TFS stores workspace directory mapping information in a VersionControl.config file located in _C:\Documents and Settings[YOUR PROFILE]\Local Settings\Application Data\Microsoft\Team Foundation\1.0\Cache_. The old server isn’t removed from this configuration when you remove the server from TFS in Visual Studio. This bit, you have to do yourself.

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Does the WorkflowRuntime have a memory leak?

Over the last week at work, we have been doing some testing of our WCF services that call into a business layer that uses WF. We have the services set as single instance, and we are using a new instance of the WorkflowRuntime for each service call. There are obvious inefficiencies of creating the runtime for each call, but that isn’t the issue. The problem is that we noticed that the memory went up and didn’t get released (until the AppDomain was unloaded).

After a lot of testing, it came down to the WorkflowRuntime instances that were remaining in memory, even through all of our other objects were cleaned up and disposed. We did everything we could to release the runtime from our code but the memory issues remained. So, is there are memory leak in the runtime?

The solution seems to be to wrap the runtime as a singleton. Singletons have been bashed a lot over recent months and while I agree with the criticism over the misuse/overuse of singletons, I think this is an appropriate case for one. Initial testing has shown that there is no memory problems once only a single WorkflowRuntime was used. This also comes with the performance benefit of not having to create and destroy the runtimes for each call.

Scott Allen has some more pitfalls to watch out for with the runtimes.

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How does the GC handle circular references?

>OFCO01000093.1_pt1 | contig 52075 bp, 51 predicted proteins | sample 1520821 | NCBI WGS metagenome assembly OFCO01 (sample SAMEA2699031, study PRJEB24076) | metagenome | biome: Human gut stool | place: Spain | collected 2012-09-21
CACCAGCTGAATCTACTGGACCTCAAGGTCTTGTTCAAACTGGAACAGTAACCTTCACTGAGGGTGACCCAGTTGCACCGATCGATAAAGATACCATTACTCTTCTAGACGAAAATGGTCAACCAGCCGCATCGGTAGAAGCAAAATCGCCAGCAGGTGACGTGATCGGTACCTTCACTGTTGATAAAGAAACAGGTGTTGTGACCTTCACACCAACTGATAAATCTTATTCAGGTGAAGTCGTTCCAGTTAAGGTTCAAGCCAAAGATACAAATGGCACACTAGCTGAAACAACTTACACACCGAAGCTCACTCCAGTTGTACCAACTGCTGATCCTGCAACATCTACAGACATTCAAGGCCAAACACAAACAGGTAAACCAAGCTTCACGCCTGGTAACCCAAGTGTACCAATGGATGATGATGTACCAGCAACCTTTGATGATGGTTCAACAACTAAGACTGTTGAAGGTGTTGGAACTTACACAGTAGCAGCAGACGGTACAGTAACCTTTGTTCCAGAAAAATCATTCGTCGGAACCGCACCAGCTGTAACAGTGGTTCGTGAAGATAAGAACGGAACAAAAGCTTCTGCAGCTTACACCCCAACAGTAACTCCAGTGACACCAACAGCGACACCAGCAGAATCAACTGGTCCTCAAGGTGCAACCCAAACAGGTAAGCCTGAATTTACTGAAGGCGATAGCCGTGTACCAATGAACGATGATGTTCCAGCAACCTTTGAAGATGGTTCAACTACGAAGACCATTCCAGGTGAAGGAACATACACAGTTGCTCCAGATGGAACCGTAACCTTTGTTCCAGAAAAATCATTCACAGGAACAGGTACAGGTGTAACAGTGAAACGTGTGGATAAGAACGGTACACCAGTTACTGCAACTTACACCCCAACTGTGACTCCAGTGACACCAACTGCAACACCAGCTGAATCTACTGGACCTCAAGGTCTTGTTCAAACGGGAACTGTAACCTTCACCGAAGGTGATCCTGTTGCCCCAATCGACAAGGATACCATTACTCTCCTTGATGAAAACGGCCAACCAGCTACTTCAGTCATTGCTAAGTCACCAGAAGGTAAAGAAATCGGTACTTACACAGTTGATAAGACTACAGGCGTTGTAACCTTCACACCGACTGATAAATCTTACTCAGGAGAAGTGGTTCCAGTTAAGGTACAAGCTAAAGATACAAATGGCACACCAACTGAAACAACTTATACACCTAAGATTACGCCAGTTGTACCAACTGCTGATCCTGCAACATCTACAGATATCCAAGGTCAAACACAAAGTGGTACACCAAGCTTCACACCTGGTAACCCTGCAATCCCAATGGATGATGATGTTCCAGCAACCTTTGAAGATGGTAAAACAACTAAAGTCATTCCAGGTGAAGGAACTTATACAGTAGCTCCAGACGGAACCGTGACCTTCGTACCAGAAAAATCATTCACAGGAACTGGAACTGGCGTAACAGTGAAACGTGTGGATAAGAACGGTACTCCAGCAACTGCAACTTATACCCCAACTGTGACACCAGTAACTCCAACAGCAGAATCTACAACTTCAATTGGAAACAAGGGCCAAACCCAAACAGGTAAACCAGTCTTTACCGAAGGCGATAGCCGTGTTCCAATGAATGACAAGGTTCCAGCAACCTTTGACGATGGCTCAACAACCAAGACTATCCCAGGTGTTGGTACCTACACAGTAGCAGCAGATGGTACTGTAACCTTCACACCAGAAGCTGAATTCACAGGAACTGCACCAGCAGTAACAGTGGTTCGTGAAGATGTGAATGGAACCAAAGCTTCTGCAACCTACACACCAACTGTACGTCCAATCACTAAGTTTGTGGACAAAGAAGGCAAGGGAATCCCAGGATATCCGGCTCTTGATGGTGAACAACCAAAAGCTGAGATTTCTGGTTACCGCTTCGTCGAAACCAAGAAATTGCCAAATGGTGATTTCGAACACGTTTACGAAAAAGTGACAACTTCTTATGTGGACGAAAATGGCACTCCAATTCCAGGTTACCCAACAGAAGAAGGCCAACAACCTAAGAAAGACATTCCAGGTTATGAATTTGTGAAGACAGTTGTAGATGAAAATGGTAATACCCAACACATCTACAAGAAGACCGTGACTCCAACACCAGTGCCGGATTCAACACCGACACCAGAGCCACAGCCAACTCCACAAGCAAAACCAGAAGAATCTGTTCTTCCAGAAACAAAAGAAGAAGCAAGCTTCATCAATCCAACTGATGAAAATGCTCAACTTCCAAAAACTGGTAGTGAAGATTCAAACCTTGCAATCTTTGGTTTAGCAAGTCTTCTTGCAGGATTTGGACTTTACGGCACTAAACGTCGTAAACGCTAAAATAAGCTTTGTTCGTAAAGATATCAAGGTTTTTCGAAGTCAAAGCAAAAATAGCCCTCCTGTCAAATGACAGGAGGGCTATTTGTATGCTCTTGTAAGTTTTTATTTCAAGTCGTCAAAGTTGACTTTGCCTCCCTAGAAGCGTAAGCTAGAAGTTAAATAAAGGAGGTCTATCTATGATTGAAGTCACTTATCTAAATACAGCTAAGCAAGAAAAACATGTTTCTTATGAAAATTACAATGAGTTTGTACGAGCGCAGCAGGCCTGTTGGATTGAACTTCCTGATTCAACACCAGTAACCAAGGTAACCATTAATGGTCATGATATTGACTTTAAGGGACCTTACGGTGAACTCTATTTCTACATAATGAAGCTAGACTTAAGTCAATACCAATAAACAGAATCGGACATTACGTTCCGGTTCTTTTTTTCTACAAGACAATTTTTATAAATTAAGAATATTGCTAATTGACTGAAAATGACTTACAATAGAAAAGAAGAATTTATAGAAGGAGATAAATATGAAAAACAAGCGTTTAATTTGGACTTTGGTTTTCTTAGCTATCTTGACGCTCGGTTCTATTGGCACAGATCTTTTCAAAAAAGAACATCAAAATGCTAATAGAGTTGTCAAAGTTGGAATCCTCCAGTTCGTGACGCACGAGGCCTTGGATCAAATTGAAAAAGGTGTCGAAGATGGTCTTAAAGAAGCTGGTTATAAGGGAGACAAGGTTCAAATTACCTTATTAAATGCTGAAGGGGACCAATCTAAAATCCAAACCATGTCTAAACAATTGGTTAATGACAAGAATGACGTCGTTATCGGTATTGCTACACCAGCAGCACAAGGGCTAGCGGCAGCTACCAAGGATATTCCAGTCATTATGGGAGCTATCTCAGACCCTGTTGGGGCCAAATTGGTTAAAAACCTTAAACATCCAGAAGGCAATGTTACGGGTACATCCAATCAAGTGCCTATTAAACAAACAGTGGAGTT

I am a little curious about how the garbage collector cleans up CLR objects. From what I understand, it will wait until objects are de-referenced and then will go through a couple of generations (as required) to release objects from memory.

The following is a simple scenario of GC:

Object A that has a reference to B that has a reference to C. When A goes out of scope, the GC can collect it. When it removes A, B is has a reference count of 0 and can also be removed and then likewise for C as B is removed.

Side question: does this happen in the same GC cycle or is this over three GC cycles?

Ok, simple enough. But how does the GC handle the following scenario:

Object A has a reference to B which has a reference to C. C has a reference back to B.

When A goes out of scope, is B available for the GC as it is still referenced by C? How does the GC handle these circular references?

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Shane helps to shape the future

We just had Shane Morris come to my work to spend some time with us talking about UX. There was a statement he made that really stood out. It was something like:

Usability is the natural enemy of functionality. A successful application is usually one with features left out.

Hope I’m not misrepresenting him, but I think this is a really important point, especially when UX is normally a developer responsibility. Developers tend to cram in functionality because that is what the business spec told them to do.

From the developer community, and their managers, I think there needs to be more of a focus on what the final product will become (good or bad) rather than just ticking the boxes to say that we covered all the use cases. I think the key here is to have a change of perspective.

I have often thought that if you have developed the greatest software on the planet, but the UX is terrible, then you really missed the point (and wasted a lot of money/time). UX is just as important as every other piece of the software puzzle. I’m glad that this is becoming a bit more accepted in the industry.